|Topic Review (Newest First)|
|02-03-2014 09:46 AM|
Sorry, wasn't on over the weekend.
She went to puppy class at 10 weeks of age where she was allowed to interact with the puppies briefly (5 minutes or so?) under supervision. The group was divided in between the more boisterous pups and the more shy ones. She's never been to a dog park, and I have no intention of taking her there, after hearing all the bad stories. She's always reacted to other dogs, first time was at 9 weeks of age, I took her to Bass Pro Shop to socialize her and she saw some dogs about 50' away and barked at them.
I have gone on 2 group hikes with her, they were leashed walks and I think she just got frustrated and was crying. I haven't gone back on them, since it was obviously more than she could handle.
She objects to dogs who get in her face, I try to protect her from these dogs, but sometimes it's unavoidable, like when people have their dogs off leash and you hear them yelling "It's ok he's friendly!!!" as they are charging over, I try to get in between, but my dog is usually trying to get to the other dog, so it's hard. If they run up to her, she barks loudly at them, but after a minute she wants to play. I think she maybe is unsure about other dogs at first, but once she gets to know them, she is ok, but she tends to play really hard (as GSD's do) and so I don't normally allow her to play with other dogs.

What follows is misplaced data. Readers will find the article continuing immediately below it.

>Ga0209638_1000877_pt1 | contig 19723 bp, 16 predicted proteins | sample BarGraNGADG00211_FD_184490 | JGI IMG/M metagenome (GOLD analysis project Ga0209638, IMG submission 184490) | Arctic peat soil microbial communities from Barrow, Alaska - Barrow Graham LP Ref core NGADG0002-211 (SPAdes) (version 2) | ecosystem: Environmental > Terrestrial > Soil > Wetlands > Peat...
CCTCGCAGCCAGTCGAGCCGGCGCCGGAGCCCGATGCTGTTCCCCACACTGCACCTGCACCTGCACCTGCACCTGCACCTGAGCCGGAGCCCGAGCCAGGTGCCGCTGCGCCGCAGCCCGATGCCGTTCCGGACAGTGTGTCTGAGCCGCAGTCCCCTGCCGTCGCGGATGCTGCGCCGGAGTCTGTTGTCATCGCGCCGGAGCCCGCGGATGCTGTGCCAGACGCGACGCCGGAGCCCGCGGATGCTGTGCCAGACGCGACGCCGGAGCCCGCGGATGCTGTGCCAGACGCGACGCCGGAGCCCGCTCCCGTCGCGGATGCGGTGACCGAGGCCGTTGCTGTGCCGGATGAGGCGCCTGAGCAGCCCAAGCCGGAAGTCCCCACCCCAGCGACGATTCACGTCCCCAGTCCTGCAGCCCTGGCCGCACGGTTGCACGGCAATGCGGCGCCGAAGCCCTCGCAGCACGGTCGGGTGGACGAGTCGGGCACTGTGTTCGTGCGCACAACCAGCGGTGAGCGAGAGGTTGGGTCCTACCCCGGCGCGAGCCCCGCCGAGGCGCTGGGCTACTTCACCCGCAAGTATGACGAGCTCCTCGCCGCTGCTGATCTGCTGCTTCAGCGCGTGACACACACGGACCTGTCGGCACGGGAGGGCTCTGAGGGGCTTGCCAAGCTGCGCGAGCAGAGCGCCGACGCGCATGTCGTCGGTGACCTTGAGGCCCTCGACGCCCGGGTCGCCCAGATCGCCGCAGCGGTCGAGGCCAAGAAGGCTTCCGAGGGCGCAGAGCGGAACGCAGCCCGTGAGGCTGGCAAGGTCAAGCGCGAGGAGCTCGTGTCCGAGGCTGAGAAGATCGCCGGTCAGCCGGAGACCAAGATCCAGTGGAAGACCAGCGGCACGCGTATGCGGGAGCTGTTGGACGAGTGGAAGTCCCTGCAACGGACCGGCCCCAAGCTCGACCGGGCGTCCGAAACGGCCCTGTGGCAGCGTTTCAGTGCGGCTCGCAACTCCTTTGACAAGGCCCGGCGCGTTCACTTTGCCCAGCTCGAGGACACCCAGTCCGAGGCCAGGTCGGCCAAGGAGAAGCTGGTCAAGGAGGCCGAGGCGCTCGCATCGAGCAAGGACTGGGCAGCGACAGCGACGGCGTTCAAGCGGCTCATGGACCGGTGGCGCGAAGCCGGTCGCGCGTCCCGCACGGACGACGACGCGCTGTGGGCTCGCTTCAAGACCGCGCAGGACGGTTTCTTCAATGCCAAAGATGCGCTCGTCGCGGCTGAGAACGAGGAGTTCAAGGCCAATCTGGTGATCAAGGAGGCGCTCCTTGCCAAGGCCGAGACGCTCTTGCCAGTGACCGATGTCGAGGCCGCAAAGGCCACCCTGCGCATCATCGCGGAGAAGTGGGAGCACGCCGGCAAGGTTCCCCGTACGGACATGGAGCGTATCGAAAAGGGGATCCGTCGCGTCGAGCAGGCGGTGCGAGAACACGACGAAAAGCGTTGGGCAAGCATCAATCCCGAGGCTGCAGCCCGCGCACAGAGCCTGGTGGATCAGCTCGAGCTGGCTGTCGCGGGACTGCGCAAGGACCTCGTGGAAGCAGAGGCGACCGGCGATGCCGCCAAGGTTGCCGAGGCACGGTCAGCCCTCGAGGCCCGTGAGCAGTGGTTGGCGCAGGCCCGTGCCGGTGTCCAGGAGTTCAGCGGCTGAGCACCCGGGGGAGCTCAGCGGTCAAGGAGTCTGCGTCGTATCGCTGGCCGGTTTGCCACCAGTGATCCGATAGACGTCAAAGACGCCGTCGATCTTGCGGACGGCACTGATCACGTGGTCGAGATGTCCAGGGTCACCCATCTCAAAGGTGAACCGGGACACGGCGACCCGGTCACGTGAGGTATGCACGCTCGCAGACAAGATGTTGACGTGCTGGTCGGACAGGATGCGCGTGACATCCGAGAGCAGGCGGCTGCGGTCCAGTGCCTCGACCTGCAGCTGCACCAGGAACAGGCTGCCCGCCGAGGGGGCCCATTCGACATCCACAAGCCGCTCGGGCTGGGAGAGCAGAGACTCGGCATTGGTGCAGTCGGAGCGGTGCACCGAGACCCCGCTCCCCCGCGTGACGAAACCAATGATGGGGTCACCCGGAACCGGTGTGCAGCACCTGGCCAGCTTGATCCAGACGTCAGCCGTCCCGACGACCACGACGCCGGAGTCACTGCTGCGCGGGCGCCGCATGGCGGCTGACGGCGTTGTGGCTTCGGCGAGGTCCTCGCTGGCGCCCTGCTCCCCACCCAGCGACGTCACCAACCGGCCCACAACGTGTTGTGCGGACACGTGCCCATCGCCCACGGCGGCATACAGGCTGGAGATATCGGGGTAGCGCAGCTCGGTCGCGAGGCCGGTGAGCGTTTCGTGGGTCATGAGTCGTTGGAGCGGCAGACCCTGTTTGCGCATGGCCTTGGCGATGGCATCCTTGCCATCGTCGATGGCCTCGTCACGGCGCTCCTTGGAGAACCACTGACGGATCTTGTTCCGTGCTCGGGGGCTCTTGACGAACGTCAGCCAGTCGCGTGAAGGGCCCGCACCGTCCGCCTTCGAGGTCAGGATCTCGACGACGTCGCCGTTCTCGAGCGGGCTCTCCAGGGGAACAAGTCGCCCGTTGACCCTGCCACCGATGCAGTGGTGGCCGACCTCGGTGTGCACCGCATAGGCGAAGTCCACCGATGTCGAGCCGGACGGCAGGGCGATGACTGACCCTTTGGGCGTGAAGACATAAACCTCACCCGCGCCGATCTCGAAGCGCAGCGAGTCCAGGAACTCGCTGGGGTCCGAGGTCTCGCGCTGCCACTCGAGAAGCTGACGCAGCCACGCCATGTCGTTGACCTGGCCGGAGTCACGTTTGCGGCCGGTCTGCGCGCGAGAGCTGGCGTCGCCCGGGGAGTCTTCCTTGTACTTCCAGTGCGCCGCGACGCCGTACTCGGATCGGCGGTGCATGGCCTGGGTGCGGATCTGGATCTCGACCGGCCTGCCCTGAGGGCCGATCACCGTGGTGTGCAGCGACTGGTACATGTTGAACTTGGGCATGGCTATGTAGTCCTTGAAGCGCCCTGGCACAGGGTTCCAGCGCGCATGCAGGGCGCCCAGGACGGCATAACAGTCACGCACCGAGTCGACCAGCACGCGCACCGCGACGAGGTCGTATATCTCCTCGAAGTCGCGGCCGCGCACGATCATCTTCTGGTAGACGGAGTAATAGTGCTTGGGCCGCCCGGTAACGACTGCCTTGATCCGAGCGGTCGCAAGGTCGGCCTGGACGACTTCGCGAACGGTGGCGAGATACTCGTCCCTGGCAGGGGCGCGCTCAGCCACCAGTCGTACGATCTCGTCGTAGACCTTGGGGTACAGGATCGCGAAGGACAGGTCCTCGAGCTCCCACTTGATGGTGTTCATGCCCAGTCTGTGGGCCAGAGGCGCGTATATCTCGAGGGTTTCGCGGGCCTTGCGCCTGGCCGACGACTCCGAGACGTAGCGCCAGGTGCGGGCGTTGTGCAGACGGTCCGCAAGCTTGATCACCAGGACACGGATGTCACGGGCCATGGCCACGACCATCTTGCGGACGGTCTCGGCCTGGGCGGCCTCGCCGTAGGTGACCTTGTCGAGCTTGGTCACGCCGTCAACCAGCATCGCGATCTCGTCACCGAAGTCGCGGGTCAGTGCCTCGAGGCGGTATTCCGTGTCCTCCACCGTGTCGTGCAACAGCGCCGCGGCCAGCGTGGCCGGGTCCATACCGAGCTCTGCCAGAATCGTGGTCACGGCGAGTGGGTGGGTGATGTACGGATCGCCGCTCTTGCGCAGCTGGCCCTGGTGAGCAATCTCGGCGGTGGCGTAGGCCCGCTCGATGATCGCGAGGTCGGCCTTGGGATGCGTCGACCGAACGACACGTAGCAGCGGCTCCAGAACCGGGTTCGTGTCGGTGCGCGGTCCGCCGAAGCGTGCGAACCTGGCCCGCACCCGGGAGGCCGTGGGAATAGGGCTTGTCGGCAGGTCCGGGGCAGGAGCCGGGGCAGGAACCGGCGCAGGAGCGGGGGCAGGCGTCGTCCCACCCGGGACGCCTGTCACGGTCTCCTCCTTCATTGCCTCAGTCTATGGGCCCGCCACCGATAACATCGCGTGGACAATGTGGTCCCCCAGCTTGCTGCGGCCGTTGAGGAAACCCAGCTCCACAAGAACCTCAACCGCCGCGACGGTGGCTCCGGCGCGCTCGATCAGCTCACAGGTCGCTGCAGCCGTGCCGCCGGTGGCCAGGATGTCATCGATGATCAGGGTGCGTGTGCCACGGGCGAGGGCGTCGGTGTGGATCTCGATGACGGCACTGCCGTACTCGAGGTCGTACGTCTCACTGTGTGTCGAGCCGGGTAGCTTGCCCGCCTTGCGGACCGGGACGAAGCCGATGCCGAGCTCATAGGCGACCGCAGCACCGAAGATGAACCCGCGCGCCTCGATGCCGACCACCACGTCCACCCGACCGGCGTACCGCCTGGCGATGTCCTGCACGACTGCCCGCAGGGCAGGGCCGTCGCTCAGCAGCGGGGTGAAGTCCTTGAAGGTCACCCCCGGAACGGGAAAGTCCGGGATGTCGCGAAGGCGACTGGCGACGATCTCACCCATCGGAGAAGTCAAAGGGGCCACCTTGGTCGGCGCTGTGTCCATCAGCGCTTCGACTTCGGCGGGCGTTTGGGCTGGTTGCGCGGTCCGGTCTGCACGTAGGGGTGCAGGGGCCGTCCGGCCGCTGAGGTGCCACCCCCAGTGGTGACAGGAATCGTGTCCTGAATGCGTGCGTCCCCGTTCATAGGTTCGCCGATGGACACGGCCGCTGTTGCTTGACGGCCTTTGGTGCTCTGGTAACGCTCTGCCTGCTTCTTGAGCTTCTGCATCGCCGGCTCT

I get differing opinions on this, some people think I should let her play with other dogs more often, I think letting her play with them will just make her more excited to meet them.
I can't find any rhyme or reason to the dogs she barks at, in terms of size, male/female etc. I'm guessing it's their body language, she seems to hate bully breeds the most, even when they are very sweet natured dogs and are ignoring her. She will ignore some and fixate on others. When she starts to fixate, I try to walk her a few steps away to get her to focus back on me.
In obedience class, if the dog does a recall too closely she freaks out, lunging and barking. I think because she is behaving herself about 99% of the time in class, people have a false sense of security and let their dogs get too close. It's a new group, so I have to say something to the people in my class to please give her more distance.
Things like one time I was walking her and there was a lady with a Mastiff who was carrying a Jolly Ball in its mouth while they were walking towards us. They were probably at least 50' away. My dog was fine, but then just as we were passing one another the Mastiff dropped the ball and the lady kicked it, so of course my dog got excited and started to bark. I just gave her a little pop on the collar and told her to leave it and kept walking past. So stuff like that creates a reaction. (I had nowhere to go in that instance it was either move closer to the lady with the Mastiff, keep going the direction I was headed, or go into the Caledonia river lol)